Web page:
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Summary of key outcomes in the Report

Children, family and home

Aboriginal children remain over-represented in care at more than 20 times the rate of non-Aboriginal children in 2017-18. However, community-led approaches are connecting more children to culture and kin.

  • The number of Aboriginal children in care who are placed with relatives, kin and/or Aboriginal carers has steadily increased, to almost three quarters.
  • The number of Aboriginal children and young people on contractible orders managed by Aboriginal Organisations has also increased significantly from 8.75% in 2015-16 to approximately 33% in 2018-19.

Learning and skills

Victorian Aboriginal children are achieving and excelling throughout their schooling years - from the critical early schooling years right through to secondary school and beyond.

  • Aboriginal children are enrolled in kindergarten in the year before school at a high rate and on par with their non-Aboriginal peers.
  • The number of Aboriginal students completing VCE, VCAL or VET has more than doubled between 2011 and 2018.

Opportunity and prosperity

The Aboriginal business sector continues to thrive, contributing to growth in economic prosperity for Aboriginal Victorians.

  • More Aboriginal people are starting businesses than ever before, with Aboriginal business owner management increasing by over 80% between 2006 and 2016.

From 2006 to 2016, Aboriginal Victorians’ median annual household income increased by more than $20,000. This represents a significant decrease in the income gap between Aboriginal Victorians and non-Aboriginal Victorians.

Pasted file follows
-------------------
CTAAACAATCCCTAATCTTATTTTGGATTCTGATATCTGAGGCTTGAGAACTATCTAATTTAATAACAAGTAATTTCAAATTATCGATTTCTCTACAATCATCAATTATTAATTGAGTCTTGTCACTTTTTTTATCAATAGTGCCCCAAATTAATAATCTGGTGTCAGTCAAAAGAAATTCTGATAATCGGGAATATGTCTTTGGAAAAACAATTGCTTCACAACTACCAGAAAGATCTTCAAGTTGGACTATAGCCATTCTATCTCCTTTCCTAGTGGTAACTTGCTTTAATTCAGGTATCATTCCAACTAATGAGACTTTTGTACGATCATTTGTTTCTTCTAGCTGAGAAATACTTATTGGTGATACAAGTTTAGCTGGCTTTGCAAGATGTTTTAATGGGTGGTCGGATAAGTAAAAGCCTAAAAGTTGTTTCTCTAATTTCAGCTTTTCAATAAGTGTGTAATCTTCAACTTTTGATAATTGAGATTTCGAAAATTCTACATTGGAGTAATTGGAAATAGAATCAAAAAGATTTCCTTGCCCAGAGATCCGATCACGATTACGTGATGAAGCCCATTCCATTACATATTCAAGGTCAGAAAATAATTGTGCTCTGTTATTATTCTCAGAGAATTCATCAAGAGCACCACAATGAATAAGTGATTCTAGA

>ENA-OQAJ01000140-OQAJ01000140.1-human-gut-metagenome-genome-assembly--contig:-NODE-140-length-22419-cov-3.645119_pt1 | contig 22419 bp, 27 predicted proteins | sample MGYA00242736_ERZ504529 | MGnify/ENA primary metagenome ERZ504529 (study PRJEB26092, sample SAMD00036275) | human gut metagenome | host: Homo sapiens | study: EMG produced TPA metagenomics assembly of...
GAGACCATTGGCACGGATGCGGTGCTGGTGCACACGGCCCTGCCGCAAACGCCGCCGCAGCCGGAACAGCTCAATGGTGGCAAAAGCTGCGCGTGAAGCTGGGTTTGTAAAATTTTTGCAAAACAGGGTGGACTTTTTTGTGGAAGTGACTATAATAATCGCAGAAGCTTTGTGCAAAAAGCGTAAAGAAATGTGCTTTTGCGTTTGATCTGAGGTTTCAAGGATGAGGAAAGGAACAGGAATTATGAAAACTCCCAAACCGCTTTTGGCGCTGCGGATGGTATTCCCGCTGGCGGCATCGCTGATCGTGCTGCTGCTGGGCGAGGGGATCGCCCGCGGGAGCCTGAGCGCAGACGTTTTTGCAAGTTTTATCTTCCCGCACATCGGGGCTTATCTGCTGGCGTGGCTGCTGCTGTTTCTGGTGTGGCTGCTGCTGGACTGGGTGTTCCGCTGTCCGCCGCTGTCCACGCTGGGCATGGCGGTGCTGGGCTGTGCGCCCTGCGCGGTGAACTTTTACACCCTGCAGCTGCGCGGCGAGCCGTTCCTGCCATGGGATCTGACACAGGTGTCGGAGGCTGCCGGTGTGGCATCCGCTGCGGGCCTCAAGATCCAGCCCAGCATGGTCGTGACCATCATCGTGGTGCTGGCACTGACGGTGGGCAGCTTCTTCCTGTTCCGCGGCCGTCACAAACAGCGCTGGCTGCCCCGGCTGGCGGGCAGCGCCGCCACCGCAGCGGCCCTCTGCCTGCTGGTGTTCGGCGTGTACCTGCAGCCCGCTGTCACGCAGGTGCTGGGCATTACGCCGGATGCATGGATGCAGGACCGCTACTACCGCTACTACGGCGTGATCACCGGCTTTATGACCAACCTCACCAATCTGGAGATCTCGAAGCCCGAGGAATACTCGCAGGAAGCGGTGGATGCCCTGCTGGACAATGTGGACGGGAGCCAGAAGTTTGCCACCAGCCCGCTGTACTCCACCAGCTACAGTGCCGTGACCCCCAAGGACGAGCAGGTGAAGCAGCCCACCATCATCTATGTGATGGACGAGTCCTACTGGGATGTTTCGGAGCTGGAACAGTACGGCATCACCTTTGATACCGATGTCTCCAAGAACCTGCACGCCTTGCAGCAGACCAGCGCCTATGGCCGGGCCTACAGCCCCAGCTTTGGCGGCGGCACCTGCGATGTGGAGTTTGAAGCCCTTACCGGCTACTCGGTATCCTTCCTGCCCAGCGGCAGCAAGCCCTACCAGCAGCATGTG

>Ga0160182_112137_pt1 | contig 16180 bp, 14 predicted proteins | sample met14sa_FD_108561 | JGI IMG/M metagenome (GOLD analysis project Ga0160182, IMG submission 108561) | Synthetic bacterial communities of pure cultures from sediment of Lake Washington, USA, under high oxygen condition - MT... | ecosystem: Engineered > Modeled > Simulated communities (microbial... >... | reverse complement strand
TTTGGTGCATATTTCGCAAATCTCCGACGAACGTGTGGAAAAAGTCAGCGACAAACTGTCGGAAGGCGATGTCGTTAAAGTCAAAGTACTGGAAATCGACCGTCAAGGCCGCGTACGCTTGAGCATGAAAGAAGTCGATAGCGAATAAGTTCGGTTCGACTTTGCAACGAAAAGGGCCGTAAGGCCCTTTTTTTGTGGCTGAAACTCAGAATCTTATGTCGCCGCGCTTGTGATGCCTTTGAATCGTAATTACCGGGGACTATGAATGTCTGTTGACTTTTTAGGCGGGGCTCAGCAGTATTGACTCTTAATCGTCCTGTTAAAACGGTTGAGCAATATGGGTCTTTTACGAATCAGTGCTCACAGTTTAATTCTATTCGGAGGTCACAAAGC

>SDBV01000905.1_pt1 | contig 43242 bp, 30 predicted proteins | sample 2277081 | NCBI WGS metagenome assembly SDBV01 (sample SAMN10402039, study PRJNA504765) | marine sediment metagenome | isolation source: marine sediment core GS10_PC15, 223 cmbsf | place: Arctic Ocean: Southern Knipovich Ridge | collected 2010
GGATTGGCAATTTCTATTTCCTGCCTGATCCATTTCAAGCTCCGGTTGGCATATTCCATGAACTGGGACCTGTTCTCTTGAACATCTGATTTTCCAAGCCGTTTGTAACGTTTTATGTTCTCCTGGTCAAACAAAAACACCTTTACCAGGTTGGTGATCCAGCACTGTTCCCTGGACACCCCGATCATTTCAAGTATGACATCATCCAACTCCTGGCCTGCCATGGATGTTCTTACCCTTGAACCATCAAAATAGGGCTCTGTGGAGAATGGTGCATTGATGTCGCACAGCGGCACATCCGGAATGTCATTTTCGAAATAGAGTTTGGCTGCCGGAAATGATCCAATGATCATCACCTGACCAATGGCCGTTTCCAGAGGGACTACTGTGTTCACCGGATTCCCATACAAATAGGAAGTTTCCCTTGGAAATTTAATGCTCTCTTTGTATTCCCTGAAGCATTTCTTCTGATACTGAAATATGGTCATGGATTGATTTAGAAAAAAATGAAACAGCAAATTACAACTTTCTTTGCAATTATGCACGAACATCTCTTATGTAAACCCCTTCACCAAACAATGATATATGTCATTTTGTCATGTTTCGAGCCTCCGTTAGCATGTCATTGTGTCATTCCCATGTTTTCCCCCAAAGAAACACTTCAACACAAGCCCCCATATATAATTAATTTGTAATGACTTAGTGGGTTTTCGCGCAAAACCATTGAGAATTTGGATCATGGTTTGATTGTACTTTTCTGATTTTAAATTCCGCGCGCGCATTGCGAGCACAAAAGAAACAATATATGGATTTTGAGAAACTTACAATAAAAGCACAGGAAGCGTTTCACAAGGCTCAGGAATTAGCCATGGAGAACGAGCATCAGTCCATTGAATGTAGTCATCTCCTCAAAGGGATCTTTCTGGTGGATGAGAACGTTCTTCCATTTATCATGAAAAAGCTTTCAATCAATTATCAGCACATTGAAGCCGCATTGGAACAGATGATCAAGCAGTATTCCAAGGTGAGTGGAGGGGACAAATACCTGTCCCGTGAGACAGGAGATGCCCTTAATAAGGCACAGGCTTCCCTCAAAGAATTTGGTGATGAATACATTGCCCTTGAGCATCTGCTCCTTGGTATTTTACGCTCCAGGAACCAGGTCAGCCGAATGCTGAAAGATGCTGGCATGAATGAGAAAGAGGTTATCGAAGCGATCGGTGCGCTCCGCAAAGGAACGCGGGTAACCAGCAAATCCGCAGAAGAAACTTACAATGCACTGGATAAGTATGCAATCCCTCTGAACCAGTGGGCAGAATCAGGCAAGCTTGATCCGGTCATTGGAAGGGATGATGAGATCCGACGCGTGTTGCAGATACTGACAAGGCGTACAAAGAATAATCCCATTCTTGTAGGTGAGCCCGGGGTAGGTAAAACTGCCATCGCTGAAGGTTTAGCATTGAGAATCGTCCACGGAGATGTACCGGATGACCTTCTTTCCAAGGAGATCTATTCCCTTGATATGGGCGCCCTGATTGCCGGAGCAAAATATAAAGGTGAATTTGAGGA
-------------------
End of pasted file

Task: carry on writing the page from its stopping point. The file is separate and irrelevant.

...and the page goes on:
Health and wellbeing

The number of Aboriginal Victorians accessing preventative healthcare has increased for all age groups over the last decade.

  • Since 2007, the proportion of Aboriginal Victorians aged 55 and over receiving annual health assessments has more than tripled, from 7.5% to 25.7%.
  • The proportion of Aboriginal children aged 0-14 receiving health checks has increased tenfold, from 1.5% to 16.9% in 2017.

Justice and safety

The number of Aboriginal young people processed by police has decreased by 31.5% from 2008 to 2018. However, Aboriginal young people continue to be over represented in detention with increasing rates of young people being held in remand.

The over-representation of Aboriginal adults in the justice system has continued to rise, particularly for Aboriginal women who represent one of the fastest growing prison cohorts in Victoria.

Culture and Country

Aboriginal language programs are being adopted into schools and kindergartens across the state at an increasing rate. This is supported by the development of accredited training in learning and teaching endangered Aboriginal languages.

Traditional Owner groups are being increasingly supported in their work caring for Country, instilling recognition and respect for Aboriginal land, water and cultural rights and working to embed Aboriginal knowledge in the everyday management Country.